Tracking wildlife in my neighborhood wetlands this week made me reflect on the complex network of organisms in a habitat. Everything in an ecosystem is so intimately tied together, that a single species can have drastic effects on the entire habitat. The ecosystem, like all systems containing that elusive chaotic aspect, has sensitive dependence on the initial conditions... like a fractal. In the fractal or in nature, one small change can ripple through the entire set. For an example, I took two copies of the classic Mandelbrot set, and laid one atop the other. Then, I used slightly different coloring algorithms on each set; Perlin noise on one and an Epsilon Cross variation on the other. Then, I applied a lake transformation to each set, which mirrors the image and ripples the lower half, to simulate a reflection on water. Pooled together, here's your dam fractal:
(no, I will never tire of that pun)
And the beaver dam which inspired it:
A beaver dam on Big Dry Creek, at BioBlitz Site B.
Here, as in the fractal, complex patterns lie atop one another, interacting in such a way as to create an exotic environment. Big Dry Creek, meandering across Rocky Flats and across the city of Westminster, is lined by centuries-old cottonwood trees. The creek has dug deep furrows into the earth, leaving steep banks along each oxbow. All is still. Until... a family of beavers moves in and changes the entire landscape is quickly transformed.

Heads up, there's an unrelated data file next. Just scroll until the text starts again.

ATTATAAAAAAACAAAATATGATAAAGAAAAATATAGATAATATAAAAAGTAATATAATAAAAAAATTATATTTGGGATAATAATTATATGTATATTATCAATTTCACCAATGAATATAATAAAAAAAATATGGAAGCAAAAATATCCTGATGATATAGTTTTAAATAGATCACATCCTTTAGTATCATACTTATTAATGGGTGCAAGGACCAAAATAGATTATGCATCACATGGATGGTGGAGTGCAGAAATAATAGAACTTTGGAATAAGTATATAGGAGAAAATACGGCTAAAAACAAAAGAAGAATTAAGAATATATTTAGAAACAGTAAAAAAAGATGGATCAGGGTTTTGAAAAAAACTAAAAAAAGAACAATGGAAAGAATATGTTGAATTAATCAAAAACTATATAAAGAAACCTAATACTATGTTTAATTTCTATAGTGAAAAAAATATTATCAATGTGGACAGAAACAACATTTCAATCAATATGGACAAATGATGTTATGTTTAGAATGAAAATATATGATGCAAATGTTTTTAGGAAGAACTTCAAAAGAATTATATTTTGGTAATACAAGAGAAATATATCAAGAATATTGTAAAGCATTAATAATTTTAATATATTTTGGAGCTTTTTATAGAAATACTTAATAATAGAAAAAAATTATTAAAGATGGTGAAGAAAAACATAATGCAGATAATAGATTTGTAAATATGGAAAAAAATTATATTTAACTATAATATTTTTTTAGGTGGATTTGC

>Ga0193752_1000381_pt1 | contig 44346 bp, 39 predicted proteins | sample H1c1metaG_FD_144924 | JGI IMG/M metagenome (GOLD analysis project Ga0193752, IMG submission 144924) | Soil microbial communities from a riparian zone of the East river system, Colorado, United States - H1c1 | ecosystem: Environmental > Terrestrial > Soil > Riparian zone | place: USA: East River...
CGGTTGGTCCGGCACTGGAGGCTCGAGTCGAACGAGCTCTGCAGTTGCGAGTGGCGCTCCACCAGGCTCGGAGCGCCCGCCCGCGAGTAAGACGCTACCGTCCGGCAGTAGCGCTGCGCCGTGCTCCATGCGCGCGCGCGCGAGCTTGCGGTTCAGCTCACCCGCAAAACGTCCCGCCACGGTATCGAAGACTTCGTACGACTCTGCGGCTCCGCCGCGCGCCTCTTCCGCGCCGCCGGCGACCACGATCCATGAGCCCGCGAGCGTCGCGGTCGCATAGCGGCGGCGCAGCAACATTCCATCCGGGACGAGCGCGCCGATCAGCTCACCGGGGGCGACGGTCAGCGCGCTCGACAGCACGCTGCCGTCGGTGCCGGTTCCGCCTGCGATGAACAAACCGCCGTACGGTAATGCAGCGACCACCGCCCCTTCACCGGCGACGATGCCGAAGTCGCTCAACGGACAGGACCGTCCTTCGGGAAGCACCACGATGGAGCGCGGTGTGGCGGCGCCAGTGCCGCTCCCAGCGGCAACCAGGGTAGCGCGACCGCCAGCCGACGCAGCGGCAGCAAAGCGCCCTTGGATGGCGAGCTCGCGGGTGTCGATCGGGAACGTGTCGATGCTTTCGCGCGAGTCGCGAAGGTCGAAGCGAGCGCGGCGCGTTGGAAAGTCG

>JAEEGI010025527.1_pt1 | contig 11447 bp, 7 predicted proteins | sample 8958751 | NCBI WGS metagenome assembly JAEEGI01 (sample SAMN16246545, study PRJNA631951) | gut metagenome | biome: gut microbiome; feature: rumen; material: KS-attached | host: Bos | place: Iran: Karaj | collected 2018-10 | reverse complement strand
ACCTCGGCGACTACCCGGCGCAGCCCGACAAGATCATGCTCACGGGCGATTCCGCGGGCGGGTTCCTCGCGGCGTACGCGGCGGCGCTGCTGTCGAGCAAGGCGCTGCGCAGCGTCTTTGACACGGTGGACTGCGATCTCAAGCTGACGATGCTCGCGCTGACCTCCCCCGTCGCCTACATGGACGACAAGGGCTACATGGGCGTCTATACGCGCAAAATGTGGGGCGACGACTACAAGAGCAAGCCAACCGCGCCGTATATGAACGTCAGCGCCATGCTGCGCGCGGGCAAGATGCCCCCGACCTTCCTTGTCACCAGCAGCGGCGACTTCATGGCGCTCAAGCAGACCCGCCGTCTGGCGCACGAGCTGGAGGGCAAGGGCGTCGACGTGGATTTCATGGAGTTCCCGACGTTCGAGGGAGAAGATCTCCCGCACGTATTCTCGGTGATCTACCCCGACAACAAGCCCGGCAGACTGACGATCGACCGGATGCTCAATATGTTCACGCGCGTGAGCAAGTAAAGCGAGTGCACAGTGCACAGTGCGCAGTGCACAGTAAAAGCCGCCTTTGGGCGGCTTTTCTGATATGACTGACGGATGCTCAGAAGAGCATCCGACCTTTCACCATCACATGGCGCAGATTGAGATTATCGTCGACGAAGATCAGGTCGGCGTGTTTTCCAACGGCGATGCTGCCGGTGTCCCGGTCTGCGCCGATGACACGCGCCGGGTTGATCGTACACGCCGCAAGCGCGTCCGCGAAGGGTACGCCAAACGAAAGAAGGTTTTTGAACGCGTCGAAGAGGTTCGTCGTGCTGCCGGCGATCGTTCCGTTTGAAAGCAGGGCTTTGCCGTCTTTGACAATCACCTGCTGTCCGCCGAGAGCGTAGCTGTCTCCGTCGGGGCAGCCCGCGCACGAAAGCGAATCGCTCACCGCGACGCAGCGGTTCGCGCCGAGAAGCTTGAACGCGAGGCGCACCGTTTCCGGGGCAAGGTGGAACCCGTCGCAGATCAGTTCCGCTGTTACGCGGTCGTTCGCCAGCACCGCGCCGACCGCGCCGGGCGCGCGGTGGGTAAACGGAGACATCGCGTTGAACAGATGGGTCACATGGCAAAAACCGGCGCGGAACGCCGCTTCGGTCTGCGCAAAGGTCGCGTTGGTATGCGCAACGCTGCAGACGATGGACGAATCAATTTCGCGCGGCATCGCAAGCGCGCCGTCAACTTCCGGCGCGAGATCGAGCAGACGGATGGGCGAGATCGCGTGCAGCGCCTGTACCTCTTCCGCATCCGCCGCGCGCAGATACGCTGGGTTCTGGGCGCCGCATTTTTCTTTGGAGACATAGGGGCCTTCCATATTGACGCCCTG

They bring the giant cottonwoods crashing down, and divert the water's flow. Steep banks erode, giving way to the widening ponds. Every spare bit of debris--twigs, plant material, or discarded bits of fast food containers--is placed into the dam. There it begins to decay, turning into the muddy glue which holds the dam together. Eventually, the dam changes the entire course of the stream. The once dry shores, where the remaining trees take root, are flooded over, leaving naked limbs rising from the water. Those strong, yet barren, branches attract other wildlife, herons, ducks and geese, while the slowed, stagnant waters beneath host amphibians and fish.
One species shows up, and transforms the entire habitat. If you ever doubt that small changes can make a big difference, take a stroll along Big Dry Creek.
But...if you can't make it to Westminster, Colorado... go reflect on a dam fractal.
All images by the author, fractals made using ChaosPro.
And sometimes there are tasty Brook Trout!
I've had the pleasure of being around beaver ponds and fractals. Both are endlessly fascinating and you have combined the two in a unique way. Thanks.
Dam, that's cool.
I've started a climate change project called proxEarth.org. Many people have blogs, websites, and use social software sites (social networking, social bookmarking, photo and video sharing, etc.). Some standards for tags and text on blogs, websites, and social software sites could turn the whole global Internet into a kind of Web 2.0 participation platform for climate change. Iâm suggesting a few simple standards for tags and text that leverage processes of the sustainable ProxThink growth model. To get this going, we need people to adopt and use these standards. The project could also use contributors, collaborators, partners, funders and sponsors. To find out more, see: